Breaking barriers to shine

Breaking barriers to shine

For the first time, I felt like my family was no longer ashamed of me.

I am the eldest of four children in my family. When I was born, my skin appeared bluish.

This was due to the fact that I had ingested my mother’s amniotic fluid, which later affected my growth.

At the age of four, I was diagnosed with an intellectual disability. My condition became very pronounced when I started studying at a local kindergarten. One of my teachers advised my parents  to place me in a special school because of my poor communication skills and delayed sensory motor function. I kept to myself and struggled to socialize with other children.  

I was very quiet and passive. I have a younger brother and sister, both of whom were also born with intellectual disabilities. My family shied away from others because of our conditions.  

It was not easy for my parents. My father did not earn much as a state policeman, and my mother would help supplement the household income by selling food and handicraft goods.

I used to constantly look up at the sky, hoping for something to change and for someone to hear my prayers. 

Perhaps someone did. In 2016 when I was still in high school, one of my teachers introduced me to the sport bocce. It was a turning point in my life. I fell in love with bocce. It never failed to put a smile on my face.

My coaches noticed a significant change in me since I started training. I was focused and cheerful whenever I played bocce. My love of the sport became an impetus for me to strive and be a winner. Although I did experience losses in the beginning, I never let it get me down.  I was determined to train even harder, and win.

In 2017, I finally reaped the fruits of my efforts. I won a bronze medal in bocce at the National Student Olympics, and a gold medal at the Regional Student Games Week. I also won a bronze in the doubles category at the same Games.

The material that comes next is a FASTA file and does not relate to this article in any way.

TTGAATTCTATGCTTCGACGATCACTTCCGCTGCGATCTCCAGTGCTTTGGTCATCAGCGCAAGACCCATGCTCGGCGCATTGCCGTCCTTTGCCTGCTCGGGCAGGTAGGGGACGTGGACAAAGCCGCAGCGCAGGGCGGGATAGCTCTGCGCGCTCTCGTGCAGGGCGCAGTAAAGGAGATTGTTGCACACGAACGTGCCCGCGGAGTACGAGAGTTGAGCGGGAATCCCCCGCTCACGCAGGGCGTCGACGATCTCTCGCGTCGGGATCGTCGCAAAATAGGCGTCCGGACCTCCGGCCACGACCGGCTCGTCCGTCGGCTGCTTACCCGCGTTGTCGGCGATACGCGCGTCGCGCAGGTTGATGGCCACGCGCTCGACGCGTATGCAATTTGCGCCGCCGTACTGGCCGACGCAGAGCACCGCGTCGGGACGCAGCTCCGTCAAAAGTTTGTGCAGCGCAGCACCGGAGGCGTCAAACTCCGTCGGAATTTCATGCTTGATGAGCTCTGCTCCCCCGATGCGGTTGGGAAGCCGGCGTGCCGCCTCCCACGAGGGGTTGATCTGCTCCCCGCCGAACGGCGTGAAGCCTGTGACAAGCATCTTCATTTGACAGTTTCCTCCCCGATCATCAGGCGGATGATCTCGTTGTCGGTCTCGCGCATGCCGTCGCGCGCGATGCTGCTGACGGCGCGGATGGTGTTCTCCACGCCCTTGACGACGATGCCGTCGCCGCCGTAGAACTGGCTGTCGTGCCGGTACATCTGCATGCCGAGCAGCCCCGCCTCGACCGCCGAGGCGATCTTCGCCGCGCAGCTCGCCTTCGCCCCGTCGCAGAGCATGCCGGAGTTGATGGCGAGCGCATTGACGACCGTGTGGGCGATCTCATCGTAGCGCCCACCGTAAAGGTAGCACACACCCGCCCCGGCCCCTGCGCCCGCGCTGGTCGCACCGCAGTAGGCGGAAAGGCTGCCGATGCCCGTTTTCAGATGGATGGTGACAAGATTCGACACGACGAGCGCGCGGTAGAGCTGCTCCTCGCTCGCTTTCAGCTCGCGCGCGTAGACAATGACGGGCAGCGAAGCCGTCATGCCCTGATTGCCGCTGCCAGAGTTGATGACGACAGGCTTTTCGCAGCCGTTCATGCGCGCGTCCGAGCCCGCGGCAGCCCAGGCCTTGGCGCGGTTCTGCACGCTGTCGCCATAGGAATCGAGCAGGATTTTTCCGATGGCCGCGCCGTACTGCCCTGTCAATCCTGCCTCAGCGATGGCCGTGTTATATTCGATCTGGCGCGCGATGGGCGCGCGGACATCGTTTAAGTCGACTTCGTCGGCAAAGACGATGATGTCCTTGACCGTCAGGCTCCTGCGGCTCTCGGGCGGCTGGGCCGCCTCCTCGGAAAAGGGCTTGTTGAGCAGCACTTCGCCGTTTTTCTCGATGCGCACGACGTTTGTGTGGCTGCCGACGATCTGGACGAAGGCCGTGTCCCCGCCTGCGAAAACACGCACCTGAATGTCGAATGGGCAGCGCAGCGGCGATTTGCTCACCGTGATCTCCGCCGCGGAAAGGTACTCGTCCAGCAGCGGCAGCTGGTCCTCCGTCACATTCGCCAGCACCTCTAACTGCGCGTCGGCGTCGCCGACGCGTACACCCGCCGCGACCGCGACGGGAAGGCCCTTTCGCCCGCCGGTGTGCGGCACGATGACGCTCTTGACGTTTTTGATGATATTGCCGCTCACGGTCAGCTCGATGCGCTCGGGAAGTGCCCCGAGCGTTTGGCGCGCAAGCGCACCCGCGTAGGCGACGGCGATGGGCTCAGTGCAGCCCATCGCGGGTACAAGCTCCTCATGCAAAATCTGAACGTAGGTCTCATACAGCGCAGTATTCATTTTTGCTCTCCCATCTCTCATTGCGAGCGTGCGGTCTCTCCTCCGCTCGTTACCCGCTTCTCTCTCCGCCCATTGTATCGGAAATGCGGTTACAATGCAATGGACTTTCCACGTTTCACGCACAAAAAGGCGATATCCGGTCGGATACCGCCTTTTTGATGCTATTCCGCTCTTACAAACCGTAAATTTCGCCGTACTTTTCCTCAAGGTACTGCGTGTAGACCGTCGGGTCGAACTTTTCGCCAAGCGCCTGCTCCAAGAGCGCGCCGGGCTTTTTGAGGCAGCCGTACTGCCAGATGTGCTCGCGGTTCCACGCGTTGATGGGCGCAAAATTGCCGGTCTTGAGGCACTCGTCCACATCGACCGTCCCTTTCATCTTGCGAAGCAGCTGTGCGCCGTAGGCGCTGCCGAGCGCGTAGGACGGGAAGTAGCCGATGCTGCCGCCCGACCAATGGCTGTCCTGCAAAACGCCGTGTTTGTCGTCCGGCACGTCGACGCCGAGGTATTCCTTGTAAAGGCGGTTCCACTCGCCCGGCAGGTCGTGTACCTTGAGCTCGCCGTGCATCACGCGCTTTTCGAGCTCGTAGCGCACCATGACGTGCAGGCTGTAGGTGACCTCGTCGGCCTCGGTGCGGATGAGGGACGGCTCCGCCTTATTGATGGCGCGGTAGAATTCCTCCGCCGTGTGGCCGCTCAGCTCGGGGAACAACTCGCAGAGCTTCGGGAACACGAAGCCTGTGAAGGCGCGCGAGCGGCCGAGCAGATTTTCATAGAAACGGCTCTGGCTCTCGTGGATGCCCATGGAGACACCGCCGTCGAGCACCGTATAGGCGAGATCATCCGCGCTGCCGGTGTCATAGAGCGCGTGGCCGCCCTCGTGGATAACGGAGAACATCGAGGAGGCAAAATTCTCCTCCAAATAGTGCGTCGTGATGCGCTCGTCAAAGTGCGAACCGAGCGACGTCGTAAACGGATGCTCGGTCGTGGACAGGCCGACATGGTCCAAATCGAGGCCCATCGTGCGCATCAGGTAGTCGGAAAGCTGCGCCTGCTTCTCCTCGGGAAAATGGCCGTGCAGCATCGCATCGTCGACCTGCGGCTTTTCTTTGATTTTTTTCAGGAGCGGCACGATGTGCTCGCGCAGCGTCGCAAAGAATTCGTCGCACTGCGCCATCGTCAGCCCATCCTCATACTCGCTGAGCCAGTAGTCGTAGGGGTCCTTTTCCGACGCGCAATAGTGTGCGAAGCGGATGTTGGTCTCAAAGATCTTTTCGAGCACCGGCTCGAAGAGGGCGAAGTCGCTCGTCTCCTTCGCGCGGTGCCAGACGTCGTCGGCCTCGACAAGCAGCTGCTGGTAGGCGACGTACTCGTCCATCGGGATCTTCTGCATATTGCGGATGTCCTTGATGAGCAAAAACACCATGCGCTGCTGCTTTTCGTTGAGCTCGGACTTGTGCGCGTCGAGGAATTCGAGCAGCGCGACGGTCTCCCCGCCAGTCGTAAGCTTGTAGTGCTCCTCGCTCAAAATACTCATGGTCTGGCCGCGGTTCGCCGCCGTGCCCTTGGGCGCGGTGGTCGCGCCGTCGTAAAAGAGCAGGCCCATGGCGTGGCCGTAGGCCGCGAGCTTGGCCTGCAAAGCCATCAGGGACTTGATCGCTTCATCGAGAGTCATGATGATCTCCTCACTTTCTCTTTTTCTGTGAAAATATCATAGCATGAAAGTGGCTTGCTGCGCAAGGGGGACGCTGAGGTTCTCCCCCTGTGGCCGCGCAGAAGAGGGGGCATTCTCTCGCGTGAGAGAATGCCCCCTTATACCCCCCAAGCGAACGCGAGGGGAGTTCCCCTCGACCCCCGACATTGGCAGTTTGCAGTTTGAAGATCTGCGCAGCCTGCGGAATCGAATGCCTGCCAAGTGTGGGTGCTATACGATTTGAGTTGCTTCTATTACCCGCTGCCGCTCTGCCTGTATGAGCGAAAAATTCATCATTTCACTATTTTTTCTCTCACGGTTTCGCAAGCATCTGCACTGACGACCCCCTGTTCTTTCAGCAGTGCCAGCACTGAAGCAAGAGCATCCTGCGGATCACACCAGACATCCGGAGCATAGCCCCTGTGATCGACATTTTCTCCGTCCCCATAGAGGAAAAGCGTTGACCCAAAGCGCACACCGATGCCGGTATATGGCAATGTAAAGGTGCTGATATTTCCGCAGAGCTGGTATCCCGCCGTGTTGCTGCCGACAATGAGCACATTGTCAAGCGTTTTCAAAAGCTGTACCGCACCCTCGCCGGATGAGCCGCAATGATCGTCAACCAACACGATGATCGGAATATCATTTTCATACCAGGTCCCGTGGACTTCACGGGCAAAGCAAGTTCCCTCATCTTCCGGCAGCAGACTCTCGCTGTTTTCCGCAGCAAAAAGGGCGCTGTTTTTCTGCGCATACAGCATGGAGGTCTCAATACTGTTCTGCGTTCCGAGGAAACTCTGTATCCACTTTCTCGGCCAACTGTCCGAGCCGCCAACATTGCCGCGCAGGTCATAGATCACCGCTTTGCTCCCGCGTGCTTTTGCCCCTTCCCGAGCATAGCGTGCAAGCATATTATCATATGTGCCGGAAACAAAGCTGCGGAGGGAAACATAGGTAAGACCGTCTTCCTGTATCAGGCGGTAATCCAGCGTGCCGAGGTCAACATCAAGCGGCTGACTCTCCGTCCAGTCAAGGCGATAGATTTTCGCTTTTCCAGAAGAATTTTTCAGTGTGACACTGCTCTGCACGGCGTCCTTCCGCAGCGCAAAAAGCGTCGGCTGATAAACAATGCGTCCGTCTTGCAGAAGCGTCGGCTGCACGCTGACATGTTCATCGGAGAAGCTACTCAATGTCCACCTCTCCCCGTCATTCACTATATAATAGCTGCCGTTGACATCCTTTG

Winning gave me the energy and drive to continue on this sporting journey, to fulfil my fullest potential. At the 2018 Special Olympics National Games in Riau, I won two silver medals in bocce in the singles and doubles categories. It felt extraordinary to achieve success at the national level.  

When I brought my medals home, my parents welcomed me with open arms. As they held me in a tight embrace, I could feel their warmth, pride and love, something that I have been yearning to feel. I felt so proud to have brought them such joy.


For the first time, I felt that my family was no longer ashamed of me.

In December 2018, I was invited to attend the Special Olympics Indonesia National Athlete and Youth Summit with my unified partner, Dina Fuji Utami, and my mentor, Septi Aryanti. It was a wonderful experience to sit alongside other athletes and youth leaders from across the country, both with and without intellectual disabilities, to exchange ideas and best practices on promoting inclusion in Indonesia.

Meeting new people was not easy as I’m generally an introvert. But I’m grateful towards Dina, who encouraged and motivated me throughout the event to share my ideas. I am now able to deliver a speech, and present my ideas with confidence in front of a huge crowd. I am no longer shy and afraid to speak up.

Since then, I have been looking forward to more public speaking opportunities. In March 2019, I will be attending the Special Olympics Global Youth Summit at the World Summer Games in Abu Dhabi, where I will represent my country and the Asia Pacific region to share my ideas on how to promote inclusion for people with intellectual disabilities worldwide. 

Being part of Special Olympics has been an amazing experience for me. If not for this movement, I can imagine myself just sitting idle at home most of the time, and not doing anything meaningful with my life. If I can overcome all these barriers and shine, I believe others with intellectual disabilities like myself will be able to do so too.

Septia will join youth leaders from 35 countries to share her ideas for inclusion at the Global Youth Summit, held in conjunction with the upcoming 2019 Special Olympics World Games in Abu Dhabi. Over 7,500 athletes from more than 190 nations will come together to compete across 24 Olympic sports at the Games.

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